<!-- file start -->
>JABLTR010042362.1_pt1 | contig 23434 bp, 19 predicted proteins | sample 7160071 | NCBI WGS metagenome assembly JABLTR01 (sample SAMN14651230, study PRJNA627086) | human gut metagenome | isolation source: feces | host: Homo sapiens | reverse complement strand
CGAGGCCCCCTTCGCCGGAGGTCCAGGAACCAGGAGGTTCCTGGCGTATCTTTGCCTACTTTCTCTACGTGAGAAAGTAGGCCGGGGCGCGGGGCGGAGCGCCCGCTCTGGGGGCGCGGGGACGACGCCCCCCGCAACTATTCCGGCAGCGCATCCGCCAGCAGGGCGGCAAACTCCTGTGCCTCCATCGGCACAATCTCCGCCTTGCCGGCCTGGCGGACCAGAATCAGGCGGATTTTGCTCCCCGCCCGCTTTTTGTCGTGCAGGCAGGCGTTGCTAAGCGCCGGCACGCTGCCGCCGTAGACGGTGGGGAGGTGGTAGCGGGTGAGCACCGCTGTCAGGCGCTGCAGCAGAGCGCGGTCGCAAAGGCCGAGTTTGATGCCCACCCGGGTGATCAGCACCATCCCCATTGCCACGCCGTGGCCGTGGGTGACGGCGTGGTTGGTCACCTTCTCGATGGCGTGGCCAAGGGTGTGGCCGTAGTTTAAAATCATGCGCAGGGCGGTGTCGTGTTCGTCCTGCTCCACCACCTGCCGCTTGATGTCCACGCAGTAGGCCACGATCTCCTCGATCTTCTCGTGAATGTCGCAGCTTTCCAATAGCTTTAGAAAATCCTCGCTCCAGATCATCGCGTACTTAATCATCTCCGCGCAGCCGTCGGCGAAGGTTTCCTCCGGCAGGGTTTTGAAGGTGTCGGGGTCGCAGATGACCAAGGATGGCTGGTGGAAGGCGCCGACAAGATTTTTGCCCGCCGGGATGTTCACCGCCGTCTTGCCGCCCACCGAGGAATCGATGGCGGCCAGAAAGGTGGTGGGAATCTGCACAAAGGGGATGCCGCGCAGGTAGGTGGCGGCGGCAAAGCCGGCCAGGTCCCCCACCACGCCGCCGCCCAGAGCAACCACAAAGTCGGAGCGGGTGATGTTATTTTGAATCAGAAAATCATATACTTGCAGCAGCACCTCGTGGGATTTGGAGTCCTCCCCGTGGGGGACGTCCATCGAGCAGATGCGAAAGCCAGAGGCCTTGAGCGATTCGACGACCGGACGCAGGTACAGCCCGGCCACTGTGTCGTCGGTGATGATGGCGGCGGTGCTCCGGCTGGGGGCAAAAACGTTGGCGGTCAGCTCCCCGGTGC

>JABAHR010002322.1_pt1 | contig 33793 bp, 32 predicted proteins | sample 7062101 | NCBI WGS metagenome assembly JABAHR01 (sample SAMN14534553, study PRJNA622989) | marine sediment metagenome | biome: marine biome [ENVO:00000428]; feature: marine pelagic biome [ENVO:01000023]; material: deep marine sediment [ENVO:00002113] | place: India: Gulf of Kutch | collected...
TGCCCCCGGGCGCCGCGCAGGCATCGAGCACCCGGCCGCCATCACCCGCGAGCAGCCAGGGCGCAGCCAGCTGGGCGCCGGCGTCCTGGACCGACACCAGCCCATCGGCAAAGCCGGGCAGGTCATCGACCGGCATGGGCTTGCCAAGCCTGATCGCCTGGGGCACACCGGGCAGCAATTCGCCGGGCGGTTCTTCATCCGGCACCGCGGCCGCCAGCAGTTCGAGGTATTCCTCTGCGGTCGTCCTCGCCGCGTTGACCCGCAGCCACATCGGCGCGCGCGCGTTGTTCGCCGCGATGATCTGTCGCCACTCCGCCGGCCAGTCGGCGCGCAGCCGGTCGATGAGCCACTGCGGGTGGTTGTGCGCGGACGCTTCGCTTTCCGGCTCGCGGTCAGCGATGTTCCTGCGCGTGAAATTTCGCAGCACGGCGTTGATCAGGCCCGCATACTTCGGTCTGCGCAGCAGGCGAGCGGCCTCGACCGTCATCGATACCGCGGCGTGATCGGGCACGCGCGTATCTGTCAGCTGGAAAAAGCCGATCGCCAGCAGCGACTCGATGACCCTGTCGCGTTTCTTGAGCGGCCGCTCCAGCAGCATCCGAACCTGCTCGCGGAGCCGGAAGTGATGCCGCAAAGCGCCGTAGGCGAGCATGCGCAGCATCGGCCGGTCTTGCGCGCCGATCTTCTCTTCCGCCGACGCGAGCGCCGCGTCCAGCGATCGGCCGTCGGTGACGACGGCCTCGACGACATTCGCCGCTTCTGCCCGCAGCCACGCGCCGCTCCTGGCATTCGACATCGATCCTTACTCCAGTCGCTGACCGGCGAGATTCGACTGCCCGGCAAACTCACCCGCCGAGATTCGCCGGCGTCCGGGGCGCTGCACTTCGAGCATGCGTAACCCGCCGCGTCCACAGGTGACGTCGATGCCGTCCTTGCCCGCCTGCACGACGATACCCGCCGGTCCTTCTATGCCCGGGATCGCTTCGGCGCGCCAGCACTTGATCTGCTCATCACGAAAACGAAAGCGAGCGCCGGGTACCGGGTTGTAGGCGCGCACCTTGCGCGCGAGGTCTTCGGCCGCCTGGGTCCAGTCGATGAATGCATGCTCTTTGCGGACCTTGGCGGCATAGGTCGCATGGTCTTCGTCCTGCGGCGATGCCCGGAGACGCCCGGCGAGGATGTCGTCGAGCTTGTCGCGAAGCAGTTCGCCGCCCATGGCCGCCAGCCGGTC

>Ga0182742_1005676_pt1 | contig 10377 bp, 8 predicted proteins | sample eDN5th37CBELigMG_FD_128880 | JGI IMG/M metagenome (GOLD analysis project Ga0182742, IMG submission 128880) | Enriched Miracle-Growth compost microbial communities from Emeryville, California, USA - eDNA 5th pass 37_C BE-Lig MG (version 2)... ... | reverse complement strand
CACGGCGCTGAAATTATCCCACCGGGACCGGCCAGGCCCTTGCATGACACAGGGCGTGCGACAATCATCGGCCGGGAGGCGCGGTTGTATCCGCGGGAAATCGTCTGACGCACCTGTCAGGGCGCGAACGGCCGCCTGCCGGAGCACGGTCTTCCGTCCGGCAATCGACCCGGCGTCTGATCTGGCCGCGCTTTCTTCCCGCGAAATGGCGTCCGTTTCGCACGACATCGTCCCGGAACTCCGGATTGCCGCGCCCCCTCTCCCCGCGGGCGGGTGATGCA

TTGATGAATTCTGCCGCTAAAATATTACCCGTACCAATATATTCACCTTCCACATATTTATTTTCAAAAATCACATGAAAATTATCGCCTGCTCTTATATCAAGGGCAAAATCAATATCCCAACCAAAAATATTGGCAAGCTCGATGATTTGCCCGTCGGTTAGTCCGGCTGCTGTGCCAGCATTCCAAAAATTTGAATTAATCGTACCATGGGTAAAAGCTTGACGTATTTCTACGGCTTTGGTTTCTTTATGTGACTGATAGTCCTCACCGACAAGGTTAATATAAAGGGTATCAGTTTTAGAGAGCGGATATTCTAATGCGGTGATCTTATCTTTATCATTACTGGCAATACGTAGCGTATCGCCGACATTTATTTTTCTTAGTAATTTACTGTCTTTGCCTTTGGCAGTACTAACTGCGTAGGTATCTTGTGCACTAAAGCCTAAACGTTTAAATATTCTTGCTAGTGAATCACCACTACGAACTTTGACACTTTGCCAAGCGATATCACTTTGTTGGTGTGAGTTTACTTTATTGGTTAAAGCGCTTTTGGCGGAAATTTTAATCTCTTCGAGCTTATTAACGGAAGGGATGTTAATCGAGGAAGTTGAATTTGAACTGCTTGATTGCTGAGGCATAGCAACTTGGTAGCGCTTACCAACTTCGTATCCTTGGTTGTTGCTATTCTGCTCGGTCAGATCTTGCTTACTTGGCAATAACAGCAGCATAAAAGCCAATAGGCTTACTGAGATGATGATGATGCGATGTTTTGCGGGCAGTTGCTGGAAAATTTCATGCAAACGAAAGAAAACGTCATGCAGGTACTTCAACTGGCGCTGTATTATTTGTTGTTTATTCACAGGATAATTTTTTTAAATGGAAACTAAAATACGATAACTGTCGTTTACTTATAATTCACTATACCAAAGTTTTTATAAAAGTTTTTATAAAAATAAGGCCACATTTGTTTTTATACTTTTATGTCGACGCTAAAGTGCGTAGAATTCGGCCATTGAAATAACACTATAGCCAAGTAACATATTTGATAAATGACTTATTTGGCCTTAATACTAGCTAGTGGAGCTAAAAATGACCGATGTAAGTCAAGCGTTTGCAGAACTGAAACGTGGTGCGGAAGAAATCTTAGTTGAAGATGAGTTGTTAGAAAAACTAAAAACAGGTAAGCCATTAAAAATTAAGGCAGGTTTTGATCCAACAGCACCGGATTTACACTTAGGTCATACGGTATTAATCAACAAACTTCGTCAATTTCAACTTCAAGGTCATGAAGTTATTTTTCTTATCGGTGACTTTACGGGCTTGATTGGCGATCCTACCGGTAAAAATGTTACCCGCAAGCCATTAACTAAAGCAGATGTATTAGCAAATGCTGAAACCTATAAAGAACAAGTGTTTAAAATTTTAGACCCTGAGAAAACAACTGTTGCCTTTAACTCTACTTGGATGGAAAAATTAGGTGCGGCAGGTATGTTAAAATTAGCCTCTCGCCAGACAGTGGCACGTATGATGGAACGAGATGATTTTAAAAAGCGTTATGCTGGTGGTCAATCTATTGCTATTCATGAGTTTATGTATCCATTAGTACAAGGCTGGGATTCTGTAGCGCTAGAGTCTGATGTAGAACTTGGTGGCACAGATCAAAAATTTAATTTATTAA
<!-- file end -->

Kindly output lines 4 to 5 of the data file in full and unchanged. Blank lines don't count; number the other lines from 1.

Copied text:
TGCCCCCGGGCGCCGCGCAGGCATCGAGCACCCGGCCGCCATCACCCGCGAGCAGCCAGGGCGCAGCCAGCTGGGCGCCGGCGTCCTGGACCGACACCAGCCCATCGGCAAAGCCGGGCAGGTCATCGACCGGCATGGGCTTGCCAAGCCTGATCGCCTGGGGCACACCGGGCAGCAATTCGCCGGGCGGTTCTTCATCCGGCACCGCGGCCGCCAGCAGTTCGAGGTATTCCTCTGCGGTCGTCCTCGCCGCGTTGACCCGCAGCCACATCGGCGCGCGCGCGTTGTTCGCCGCGATGATCTGTCGCCACTCCGCCGGCCAGTCGGCGCGCAGCCGGTCGATGAGCCACTGCGGGTGGTTGTGCGCGGACGCTTCGCTTTCCGGCTCGCGGTCAGCGATGTTCCTGCGCGTGAAATTTCGCAGCACGGCGTTGATCAGGCCCGCATACTTCGGTCTGCGCAGCAGGCGAGCGGCCTCGACCGTCATCGATACCGCGGCGTGATCGGGCACGCGCGTATCTGTCAGCTGGAAAAAGCCGATCGCCAGCAGCGACTCGATGACCCTGTCGCGTTTCTTGAGCGGCCGCTCCAGCAGCATCCGAACCTGCTCGCGGAGCCGGAAGTGATGCCGCAAAGCGCCGTAGGCGAGCATGCGCAGCATCGGCCGGTCTTGCGCGCCGATCTTCTCTTCCGCCGACGCGAGCGCCGCGTCCAGCGATCGGCCGTCGGTGACGACGGCCTCGACGACATTCGCCGCTTCTGCCCGCAGCCACGCGCCGCTCCTGGCATTCGACATCGATCCTTACTCCAGTCGCTGACCGGCGAGATTCGACTGCCCGGCAAACTCACCCGCCGAGATTCGCCGGCGTCCGGGGCGCTGCACTTCGAGCATGCGTAACCCGCCGCGTCCACAGGTGACGTCGATGCCGTCCTTGCCCGCCTGCACGACGATACCCGCCGGTCCTTCTATGCCCGGGATCGCTTCGGCGCGCCAGCACTTGATCTGCTCATCACGAAAACGAAAGCGAGCGCCGGGTACCGGGTTGTAGGCGCGCACCTTGCGCGCGAGGTCTTCGGCCGCCTGGGTCCAGTCGATGAATGCATGCTCTTTGCGGACCTTGGCGGCATAGGTCGCATGGTCTTCGTCCTGCGGCGATGCCCGGAGACGCCCGGCGAGGATGTCGTCGAGCTTGTCGCGAAGCAGTTCGCCGCCCATGGCCGCCAGCCGGTC

>Ga0182742_1005676_pt1 | contig 10377 bp, 8 predicted proteins | sample eDN5th37CBELigMG_FD_128880 | JGI IMG/M metagenome (GOLD analysis project Ga0182742, IMG submission 128880) | Enriched Miracle-Growth compost microbial communities from Emeryville, California, USA - eDNA 5th pass 37_C BE-Lig MG (version 2)... ... | reverse complement strand